|photo: Graham Horn|
Nowadays, charities often install wells in what we call the developing world, and certainly India was the focus of such activity in the nineteenth century. In 1831, Mr Edward Reade, the squire of Stoke Row in the Oxfordshire Chilterns and Lieutenant Governor of the North Western Provinces, was chatting to his friend the Maharajah of Benares about water shortage problems.
'The scenery' (of that part of India) Mr Reade told the Oxford Times in 1872, 'is not unlike that of the Chiltern Hills: the inconveniences, owing to deficiency of water supply were the same. The measures the Maharajah was adopting for the relief of his people were the subject of much of our conversation, in the course of which it would seem I must have mentioned the result of boyish knowledge in the upland of my own district, such as the people being dependent for water retained in dirty ponds and eserted clay-pits. In dry seasons the water used for cooking in one cottage was passed on to do the like office in others, urchins being cruelly thumped for furtive quenchings of thirst and washing days being indefinitely postponed.'
I can understand the problem; though the Thames runs at the foot of the Chilterns, they are dry, chalky, clayey hills, and there are few streams. There are springs, but they dry up in summer and are capricious, appearing in one place for a few years, then disappearing again.
And so the Maharajah set up a charity to help the people of England. That in itself is extraordinary, and salutary, I think, for we always think of charity going out of Britain to the global South. The Maharajah had been educated in England, and he was fond of the country, and fond of Mr Reade, apparently. That's how the people of this rural Chilterns village found themselves with this edifice in their midst.
|photo: Graham Horn|
Another sight for the grandchildren is the Well Warden's cottage, a tiny little octagonal house, which looks only suitable for dolls, yet two couples were among the Well Wardens. It was finally extended in the 1980s, adding on a bedroom and a bathroom. It's still amazing that anyone can fit into it.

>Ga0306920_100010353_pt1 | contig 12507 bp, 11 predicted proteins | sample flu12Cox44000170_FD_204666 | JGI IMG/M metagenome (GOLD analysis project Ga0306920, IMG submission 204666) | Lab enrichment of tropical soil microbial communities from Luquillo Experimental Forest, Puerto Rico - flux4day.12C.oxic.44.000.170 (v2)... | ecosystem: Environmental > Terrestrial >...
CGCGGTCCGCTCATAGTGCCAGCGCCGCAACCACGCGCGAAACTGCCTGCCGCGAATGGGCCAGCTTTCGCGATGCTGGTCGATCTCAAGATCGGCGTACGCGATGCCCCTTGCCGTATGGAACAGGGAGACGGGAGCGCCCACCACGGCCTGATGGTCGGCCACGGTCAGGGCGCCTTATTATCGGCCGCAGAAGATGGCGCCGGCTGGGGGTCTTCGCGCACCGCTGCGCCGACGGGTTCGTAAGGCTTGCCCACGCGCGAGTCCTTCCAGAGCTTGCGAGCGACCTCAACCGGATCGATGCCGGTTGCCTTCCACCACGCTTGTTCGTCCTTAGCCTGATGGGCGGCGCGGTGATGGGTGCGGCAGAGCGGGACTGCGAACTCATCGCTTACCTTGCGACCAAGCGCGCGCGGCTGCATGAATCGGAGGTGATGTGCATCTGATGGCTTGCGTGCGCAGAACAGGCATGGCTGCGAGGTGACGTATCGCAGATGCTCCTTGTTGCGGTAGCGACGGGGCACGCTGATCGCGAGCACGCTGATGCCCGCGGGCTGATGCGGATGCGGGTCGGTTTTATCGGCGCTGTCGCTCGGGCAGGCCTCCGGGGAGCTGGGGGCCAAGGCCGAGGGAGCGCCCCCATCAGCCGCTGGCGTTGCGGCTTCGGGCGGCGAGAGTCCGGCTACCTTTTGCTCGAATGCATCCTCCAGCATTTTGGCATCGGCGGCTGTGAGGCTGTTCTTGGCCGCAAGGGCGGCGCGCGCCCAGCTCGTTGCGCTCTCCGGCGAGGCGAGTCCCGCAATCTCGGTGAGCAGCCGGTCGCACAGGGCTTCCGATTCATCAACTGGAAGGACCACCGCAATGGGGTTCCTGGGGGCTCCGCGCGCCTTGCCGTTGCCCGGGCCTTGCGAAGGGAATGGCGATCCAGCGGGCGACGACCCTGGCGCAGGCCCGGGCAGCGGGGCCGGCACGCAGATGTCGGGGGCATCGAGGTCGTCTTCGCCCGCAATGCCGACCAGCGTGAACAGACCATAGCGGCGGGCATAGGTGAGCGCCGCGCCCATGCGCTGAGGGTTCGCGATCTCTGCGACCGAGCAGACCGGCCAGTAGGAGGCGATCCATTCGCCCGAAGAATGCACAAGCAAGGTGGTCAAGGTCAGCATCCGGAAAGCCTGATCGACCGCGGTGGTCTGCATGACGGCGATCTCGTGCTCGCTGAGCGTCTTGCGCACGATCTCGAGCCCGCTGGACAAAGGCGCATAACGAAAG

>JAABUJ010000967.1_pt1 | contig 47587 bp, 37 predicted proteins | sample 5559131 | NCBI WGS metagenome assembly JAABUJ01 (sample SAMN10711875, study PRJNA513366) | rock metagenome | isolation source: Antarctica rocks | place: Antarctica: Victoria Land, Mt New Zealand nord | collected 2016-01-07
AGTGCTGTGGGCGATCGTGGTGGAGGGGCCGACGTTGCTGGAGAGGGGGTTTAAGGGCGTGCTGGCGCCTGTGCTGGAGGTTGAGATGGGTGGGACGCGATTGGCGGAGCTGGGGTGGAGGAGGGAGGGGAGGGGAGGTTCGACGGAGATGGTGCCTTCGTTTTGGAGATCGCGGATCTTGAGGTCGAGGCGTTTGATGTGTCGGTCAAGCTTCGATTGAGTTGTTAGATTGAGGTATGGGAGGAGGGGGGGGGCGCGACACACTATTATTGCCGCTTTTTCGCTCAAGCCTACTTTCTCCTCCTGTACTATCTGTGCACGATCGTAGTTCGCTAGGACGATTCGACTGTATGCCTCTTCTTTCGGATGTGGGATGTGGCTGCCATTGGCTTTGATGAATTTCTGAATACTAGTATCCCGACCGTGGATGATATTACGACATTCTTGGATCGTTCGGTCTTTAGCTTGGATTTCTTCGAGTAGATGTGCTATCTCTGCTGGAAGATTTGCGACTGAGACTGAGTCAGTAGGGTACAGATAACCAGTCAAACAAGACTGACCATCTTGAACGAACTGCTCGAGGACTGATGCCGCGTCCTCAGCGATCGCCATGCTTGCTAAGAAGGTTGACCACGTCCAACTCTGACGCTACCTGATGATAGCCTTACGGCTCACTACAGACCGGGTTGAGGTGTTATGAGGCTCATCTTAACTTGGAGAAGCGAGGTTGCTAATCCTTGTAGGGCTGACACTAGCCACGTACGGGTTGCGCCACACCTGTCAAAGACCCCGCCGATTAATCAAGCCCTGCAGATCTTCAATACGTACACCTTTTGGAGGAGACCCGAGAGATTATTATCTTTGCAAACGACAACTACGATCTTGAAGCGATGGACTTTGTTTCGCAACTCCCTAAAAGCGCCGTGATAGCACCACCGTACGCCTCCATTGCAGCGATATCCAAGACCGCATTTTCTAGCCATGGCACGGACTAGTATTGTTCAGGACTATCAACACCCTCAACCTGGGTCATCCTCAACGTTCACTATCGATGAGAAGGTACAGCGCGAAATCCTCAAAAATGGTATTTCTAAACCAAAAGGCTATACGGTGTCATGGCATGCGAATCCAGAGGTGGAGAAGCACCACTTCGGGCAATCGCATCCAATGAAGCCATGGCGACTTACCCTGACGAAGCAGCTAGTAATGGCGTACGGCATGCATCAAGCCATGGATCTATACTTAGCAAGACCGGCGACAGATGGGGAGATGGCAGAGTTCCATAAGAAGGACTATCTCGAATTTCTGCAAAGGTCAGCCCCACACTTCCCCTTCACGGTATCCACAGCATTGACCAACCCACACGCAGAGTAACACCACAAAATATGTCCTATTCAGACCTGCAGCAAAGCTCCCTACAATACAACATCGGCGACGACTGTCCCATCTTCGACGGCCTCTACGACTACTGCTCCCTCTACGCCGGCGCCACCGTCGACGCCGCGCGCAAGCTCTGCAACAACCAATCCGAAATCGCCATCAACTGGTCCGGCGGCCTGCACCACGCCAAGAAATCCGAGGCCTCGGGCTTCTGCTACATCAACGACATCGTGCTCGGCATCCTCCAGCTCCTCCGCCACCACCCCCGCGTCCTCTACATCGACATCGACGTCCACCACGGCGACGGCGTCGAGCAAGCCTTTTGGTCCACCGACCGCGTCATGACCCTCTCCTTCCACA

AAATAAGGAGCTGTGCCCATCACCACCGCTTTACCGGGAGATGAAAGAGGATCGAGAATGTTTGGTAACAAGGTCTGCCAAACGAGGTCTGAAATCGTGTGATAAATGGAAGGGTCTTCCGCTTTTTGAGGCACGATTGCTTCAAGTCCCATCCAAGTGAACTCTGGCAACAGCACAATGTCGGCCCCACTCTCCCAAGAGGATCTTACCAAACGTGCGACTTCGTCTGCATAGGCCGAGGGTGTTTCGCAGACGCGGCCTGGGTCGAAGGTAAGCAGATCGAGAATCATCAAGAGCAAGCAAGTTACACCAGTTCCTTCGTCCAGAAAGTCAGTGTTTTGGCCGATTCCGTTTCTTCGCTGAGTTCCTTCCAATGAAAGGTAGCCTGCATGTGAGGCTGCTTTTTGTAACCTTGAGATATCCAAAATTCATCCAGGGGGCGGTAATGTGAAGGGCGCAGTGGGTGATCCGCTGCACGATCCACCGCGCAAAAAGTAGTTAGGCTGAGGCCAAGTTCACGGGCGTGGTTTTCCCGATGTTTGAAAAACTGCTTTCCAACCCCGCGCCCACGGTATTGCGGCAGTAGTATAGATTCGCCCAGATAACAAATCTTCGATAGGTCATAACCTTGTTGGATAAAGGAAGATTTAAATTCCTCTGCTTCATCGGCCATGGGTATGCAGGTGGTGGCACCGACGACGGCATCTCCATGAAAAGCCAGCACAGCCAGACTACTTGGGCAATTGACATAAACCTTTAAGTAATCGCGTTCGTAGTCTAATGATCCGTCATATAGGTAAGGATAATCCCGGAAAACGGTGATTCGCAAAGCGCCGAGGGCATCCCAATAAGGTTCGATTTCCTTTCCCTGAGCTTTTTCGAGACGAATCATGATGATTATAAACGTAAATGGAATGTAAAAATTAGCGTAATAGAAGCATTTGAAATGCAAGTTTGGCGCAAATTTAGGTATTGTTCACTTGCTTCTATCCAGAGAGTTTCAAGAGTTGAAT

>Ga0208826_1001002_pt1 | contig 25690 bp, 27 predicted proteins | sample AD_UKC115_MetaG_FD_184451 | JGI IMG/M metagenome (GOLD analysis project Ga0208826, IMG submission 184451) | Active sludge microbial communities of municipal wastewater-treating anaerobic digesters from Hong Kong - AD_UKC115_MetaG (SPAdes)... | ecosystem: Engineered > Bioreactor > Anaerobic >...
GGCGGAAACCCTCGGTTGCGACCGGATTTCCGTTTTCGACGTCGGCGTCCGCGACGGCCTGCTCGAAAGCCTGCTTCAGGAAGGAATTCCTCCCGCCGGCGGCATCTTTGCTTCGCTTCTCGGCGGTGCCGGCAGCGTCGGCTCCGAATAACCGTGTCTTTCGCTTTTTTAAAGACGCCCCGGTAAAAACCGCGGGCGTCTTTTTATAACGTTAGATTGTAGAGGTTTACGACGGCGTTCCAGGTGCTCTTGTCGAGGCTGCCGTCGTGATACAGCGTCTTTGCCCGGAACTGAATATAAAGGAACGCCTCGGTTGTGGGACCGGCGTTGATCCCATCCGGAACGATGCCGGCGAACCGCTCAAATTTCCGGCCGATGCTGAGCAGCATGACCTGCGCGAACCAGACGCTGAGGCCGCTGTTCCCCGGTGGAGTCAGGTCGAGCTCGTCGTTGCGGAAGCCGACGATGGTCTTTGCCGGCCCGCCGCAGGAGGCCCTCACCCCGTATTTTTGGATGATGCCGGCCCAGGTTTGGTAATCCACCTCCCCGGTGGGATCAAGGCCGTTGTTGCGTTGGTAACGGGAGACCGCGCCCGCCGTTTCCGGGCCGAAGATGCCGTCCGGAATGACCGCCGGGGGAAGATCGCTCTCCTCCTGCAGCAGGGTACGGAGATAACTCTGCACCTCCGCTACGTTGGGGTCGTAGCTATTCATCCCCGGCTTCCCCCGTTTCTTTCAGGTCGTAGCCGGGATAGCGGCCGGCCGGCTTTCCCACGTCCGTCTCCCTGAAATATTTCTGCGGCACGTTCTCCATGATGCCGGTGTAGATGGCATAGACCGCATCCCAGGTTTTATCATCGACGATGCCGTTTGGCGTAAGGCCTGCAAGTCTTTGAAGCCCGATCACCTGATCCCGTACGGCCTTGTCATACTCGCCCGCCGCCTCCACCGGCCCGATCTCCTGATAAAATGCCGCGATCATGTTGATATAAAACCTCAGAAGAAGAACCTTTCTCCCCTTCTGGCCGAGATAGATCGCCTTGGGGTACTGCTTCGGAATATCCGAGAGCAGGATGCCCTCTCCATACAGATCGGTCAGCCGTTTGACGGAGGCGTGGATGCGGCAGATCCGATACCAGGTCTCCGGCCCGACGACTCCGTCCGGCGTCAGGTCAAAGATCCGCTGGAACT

|photo: Graham Horn|
In 1906, mains water was first brought to parts of Stoke Row from Woodcote, and gradually, every house was served. It didn't taste as good as the well water, but nor did one have to walk to get it carrying two buckets on a yoke. It was also hard to turn the windlass, partly because the cable that pulled the buckets up was getting rusty. The cable was taken away during the Second World War.
The well was restored, as a monument, at the beginning of the '80s, shortly before we came to live in the area. I can imagine how lovely the water must have tasted, because our water, though it's supplied by the water company, comes from local springs at the top of the hill. Thames Water then put chlorine into it, but when filtered, it is delicious. I wouldn't want to have to carry well water home in buckets, though. We take water so much for granted, but all one has to do is to travel in a country where it's not readily available to realise how wonderful it is to have it piped into our homes. All the same, the Maharajah of Benares's Well represented a major technological advance, and a huge improvement in the lives of the people of Stoke Row.
I have got the information and quotes from Angela Spencer-Harper's book 'Dipping into the Wells', which was published in 1999, a fascinating mine of information about the people who once lived in two Chilterns villages, Stoke Row and Highmoor.
A bandstand on its holidays! What a delightful oddity. I've never heard of it -- thanks for telling us about it.
What a wonderful story. I love the thought of the maharajah bestowing his charity - and lovely spring water - on the people of the Chilterns.
What a fantastic structure. I love the elephant and the idea of using the fruit of the cherry trees to fund the upkeep. It must have look amazing in blossom time. I was fascinated too by the description of the awful shortage of water in the dry season. Thank you for telling the story.
I love these forgotten bits of history. It is also interesting to see that charity could come to Britain from other countries that we consider poor!
What a great story, Leslie. I love the elephant.
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